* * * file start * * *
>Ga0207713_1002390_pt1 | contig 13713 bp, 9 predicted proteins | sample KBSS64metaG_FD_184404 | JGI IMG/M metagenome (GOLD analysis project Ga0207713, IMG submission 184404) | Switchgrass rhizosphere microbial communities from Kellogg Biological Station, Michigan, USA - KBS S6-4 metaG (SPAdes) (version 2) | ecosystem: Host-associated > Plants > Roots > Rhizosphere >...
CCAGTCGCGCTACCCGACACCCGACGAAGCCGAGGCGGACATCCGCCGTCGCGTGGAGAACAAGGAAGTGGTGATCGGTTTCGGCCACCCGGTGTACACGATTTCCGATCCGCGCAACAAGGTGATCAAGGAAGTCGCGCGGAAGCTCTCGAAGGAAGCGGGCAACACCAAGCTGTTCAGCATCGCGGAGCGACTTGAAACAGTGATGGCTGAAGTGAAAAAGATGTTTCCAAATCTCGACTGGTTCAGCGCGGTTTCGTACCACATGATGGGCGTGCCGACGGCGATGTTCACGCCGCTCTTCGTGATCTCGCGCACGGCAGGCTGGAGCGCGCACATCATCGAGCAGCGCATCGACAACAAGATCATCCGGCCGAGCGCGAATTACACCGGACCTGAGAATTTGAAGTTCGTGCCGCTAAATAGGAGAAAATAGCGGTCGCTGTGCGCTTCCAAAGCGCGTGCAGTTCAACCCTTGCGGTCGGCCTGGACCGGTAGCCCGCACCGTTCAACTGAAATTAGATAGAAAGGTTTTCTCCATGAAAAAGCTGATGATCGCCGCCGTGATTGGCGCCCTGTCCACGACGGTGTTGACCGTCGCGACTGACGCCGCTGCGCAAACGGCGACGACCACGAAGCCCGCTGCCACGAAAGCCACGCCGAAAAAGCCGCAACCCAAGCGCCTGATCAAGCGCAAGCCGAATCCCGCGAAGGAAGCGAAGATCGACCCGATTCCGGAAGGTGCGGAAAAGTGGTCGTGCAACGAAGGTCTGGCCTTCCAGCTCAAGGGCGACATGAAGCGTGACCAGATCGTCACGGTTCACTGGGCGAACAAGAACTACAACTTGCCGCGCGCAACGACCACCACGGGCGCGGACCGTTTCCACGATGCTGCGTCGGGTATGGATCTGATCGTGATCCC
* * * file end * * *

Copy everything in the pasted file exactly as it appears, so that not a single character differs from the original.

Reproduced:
>Ga0207713_1002390_pt1 | contig 13713 bp, 9 predicted proteins | sample KBSS64metaG_FD_184404 | JGI IMG/M metagenome (GOLD analysis project Ga0207713, IMG submission 184404) | Switchgrass rhizosphere microbial communities from Kellogg Biological Station, Michigan, USA - KBS S6-4 metaG (SPAdes) (version 2) | ecosystem: Host-associated > Plants > Roots > Rhizosphere >...
CCAGTCGCGCTACCCGACACCCGACGAAGCCGAGGCGGACATCCGCCGTCGCGTGGAGAACAAGGAAGTGGTGATCGGTTTCGGCCACCCGGTGTACACGATTTCCGATCCGCGCAACAAGGTGATCAAGGAAGTCGCGCGGAAGCTCTCGAAGGAAGCGGGCAACACCAAGCTGTTCAGCATCGCGGAGCGACTTGAAACAGTGATGGCTGAAGTGAAAAAGATGTTTCCAAATCTCGACTGGTTCAGCGCGGTTTCGTACCACATGATGGGCGTGCCGACGGCGATGTTCACGCCGCTCTTCGTGATCTCGCGCACGGCAGGCTGGAGCGCGCACATCATCGAGCAGCGCATCGACAACAAGATCATCCGGCCGAGCGCGAATTACACCGGACCTGAGAATTTGAAGTTCGTGCCGCTAAATAGGAGAAAATAGCGGTCGCTGTGCGCTTCCAAAGCGCGTGCAGTTCAACCCTTGCGGTCGGCCTGGACCGGTAGCCCGCACCGTTCAACTGAAATTAGATAGAAAGGTTTTCTCCATGAAAAAGCTGATGATCGCCGCCGTGATTGGCGCCCTGTCCACGACGGTGTTGACCGTCGCGACTGACGCCGCTGCGCAAACGGCGACGACCACGAAGCCCGCTGCCACGAAAGCCACGCCGAAAAAGCCGCAACCCAAGCGCCTGATCAAGCGCAAGCCGAATCCCGCGAAGGAAGCGAAGATCGACCCGATTCCGGAAGGTGCGGAAAAGTGGTCGTGCAACGAAGGTCTGGCCTTCCAGCTCAAGGGCGACATGAAGCGTGACCAGATCGTCACGGTTCACTGGGCGAACAAGAACTACAACTTGCCGCGCGCAACGACCACCACGGGCGCGGACCGTTTCCACGATGCTGCGTCGGGTATGGATCTGATCGTGATCCC